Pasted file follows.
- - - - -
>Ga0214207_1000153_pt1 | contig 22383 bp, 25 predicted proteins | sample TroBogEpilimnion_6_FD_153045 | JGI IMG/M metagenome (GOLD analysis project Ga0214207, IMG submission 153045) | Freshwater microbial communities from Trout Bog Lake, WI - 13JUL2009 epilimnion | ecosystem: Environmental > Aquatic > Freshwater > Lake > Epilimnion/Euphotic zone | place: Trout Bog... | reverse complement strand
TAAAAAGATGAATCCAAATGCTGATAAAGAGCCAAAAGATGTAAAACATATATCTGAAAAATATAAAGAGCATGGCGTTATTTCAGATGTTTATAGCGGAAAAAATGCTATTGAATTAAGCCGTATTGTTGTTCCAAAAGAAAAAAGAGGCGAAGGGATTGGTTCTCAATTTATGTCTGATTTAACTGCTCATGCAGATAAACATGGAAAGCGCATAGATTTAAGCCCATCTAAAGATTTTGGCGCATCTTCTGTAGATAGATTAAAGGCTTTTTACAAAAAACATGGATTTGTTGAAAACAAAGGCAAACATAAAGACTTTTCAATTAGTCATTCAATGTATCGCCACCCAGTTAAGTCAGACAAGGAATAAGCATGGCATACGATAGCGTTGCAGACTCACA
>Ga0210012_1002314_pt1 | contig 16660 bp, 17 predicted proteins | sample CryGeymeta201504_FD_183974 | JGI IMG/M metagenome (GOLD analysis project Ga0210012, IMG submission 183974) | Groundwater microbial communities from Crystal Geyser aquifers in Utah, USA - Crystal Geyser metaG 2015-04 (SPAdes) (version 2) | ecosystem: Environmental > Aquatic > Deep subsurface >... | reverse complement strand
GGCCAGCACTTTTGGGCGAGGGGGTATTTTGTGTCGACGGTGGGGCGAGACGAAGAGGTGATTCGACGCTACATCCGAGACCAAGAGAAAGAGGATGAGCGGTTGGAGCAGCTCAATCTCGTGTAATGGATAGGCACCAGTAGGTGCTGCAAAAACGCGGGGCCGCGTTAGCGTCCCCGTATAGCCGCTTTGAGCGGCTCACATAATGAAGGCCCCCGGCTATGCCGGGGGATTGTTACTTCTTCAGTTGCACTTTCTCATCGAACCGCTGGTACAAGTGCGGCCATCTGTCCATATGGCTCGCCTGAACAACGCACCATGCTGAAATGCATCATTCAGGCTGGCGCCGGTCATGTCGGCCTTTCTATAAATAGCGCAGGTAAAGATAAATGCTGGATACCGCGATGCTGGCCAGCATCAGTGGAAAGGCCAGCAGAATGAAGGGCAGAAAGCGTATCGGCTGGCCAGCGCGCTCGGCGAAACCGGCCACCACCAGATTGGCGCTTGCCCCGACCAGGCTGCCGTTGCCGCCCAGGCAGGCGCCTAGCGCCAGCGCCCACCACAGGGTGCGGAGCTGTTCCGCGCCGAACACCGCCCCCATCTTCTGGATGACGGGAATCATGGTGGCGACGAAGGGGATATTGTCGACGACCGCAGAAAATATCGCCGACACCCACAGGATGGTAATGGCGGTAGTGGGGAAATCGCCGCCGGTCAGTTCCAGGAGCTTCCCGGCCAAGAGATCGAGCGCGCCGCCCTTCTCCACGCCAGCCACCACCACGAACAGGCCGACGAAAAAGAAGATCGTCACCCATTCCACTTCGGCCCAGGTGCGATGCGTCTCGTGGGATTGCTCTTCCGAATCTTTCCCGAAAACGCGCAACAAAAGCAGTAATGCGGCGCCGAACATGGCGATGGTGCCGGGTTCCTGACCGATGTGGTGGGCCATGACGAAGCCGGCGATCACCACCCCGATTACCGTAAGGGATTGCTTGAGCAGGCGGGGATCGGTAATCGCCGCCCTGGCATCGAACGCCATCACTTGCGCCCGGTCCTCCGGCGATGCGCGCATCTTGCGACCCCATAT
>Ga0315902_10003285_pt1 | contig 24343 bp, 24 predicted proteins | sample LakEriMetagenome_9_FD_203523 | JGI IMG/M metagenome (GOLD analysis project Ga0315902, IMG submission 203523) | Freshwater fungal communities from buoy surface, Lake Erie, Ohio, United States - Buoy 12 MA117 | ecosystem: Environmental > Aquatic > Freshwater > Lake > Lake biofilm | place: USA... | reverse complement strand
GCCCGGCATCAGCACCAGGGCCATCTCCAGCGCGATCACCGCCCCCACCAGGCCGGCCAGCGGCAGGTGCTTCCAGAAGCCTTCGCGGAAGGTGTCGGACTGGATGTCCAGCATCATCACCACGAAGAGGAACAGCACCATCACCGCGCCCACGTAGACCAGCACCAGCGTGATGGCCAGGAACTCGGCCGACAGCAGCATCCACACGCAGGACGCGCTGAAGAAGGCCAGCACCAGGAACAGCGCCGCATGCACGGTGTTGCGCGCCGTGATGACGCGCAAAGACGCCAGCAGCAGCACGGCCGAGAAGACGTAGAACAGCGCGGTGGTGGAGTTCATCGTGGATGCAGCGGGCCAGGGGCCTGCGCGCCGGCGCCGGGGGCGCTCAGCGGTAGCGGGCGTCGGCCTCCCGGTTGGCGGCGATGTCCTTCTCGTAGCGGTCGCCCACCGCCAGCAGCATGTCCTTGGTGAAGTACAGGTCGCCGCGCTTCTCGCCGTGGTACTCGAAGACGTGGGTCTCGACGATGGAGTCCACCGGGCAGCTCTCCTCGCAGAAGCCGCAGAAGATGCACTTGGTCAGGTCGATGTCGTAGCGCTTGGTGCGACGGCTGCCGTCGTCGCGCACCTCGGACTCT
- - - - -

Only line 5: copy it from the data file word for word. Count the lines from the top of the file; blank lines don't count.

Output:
>Ga0315902_10003285_pt1 | contig 24343 bp, 24 predicted proteins | sample LakEriMetagenome_9_FD_203523 | JGI IMG/M metagenome (GOLD analysis project Ga0315902, IMG submission 203523) | Freshwater fungal communities from buoy surface, Lake Erie, Ohio, United States - Buoy 12 MA117 | ecosystem: Environmental > Aquatic > Freshwater > Lake > Lake biofilm | place: USA... | reverse complement strand